The reticule is used to centre the object within the FOV, so that when you put the camera in, you stand 1/2 a chance of getting the thing on the chip!!

The advice I got as was to start with the reticule in, centre it and focus, add a barlow, centre and focus and then swap for the camera and refocus

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Hmmm. I had this naive idea that I would be able to see the image from the webcam on my laptop. Without a motorized drive by the time I have put in the webcam it will be way off! I have seen some sort of side tube used for guiding which I guess would be an alternative.

Martin

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OK, the answer is yes, you will be able to see the image on the laptop, but you need to get the object on the chip first!

You can do it manually, but will take a little perserverence!

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It is the Lidl scope which I believe has an EQ2 clone mount except that (according to the popular astronomy forum) it is a mirror of this mount. It is possible fit a drive with a bit of engineering however the scope is only on loan to me until I get my new scope for my birthday in March - not decided on that yet but it will be driven!

Martin

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luminance as i do it is just with the HA filter for deep sky imaging mainly used for emission nebula and dark nebula, other filters can be used like the CLS filter or IR filter, luminance is the core image the main image that attracts the highest possible detail, for example when imaging the planets you will note most of all the excellent results come from a simple Atik 1hs this give super detail in lum , then they image in red green and blue filters . once that is done the processing colour is added to the main lum image , this is by far the best method for planets and deep sky imaging , not saying that good images cant be achieved through the normal Toucam , i still use that , and still hope one day to get that good seeing to nab a good image , you are getting a lot of info here Martin hope you are writing it all down lol , good thing really to get this before you splash out to much money .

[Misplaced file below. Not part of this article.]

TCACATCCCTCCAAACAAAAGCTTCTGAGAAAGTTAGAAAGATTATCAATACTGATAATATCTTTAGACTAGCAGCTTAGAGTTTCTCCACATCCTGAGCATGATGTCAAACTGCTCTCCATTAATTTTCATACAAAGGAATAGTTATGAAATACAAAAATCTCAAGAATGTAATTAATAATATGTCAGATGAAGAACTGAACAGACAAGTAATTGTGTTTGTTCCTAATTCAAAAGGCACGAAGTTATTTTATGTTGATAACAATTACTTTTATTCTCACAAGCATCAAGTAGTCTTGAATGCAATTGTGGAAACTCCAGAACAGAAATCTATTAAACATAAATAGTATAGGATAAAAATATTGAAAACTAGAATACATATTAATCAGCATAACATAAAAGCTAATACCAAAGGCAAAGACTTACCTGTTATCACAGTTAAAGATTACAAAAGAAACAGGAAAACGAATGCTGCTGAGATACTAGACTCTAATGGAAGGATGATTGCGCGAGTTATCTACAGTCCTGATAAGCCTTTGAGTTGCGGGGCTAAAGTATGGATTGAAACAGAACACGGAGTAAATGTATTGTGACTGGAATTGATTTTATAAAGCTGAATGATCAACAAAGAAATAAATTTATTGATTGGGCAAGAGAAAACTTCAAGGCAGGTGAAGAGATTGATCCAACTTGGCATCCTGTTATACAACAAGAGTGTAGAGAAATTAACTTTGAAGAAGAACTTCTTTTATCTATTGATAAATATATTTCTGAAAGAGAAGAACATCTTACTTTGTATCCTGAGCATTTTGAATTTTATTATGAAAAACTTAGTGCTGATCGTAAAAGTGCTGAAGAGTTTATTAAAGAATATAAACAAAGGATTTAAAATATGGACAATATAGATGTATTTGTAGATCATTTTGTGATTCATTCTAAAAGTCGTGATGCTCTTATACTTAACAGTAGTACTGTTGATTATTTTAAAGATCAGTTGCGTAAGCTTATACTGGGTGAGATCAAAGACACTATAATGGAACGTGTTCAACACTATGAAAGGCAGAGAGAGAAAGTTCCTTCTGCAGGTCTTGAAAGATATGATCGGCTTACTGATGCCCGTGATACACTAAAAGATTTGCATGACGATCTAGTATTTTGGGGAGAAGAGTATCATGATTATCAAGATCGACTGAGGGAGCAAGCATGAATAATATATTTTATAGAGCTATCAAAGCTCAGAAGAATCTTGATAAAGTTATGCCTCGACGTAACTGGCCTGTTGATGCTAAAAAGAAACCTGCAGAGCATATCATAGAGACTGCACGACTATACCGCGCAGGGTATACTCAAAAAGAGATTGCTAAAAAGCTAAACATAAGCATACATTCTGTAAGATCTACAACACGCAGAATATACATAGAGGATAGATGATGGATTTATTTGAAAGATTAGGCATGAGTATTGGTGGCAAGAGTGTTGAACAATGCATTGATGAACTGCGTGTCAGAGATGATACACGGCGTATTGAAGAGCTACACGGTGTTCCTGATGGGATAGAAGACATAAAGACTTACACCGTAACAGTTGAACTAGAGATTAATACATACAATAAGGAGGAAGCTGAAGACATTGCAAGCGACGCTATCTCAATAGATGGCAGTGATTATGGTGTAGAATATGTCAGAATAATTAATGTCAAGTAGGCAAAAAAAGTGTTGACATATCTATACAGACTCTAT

on my last reply i was mainly talking about dso imaging , the Toucam pro or nex -imager are excellent for planets being as you are only using fast frame capture so the colour aspect does not come into it really , they will give you good colour , hope that helps a bit , keep firing the questions Martin thats what we are here for

Rog

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Sorry Rog I never got round to thanking you for your reply - I have been busy digesting it :lol: Have made notes :lol: Have bought the basic colour toucam to start off with. Have also had a chat with your mate Bern who was amazingly helpful. Thanks for you help Rog - I will PM you if I get stuck.

Martin

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No probs Martin , as i,m sure you will , i remember when i started using it for the first time , on the phone to Bern lol , i must say he has been a huge help back all those years ago now , never to much trouble for him, but yes, when you get started just shout if you want any help .

Rog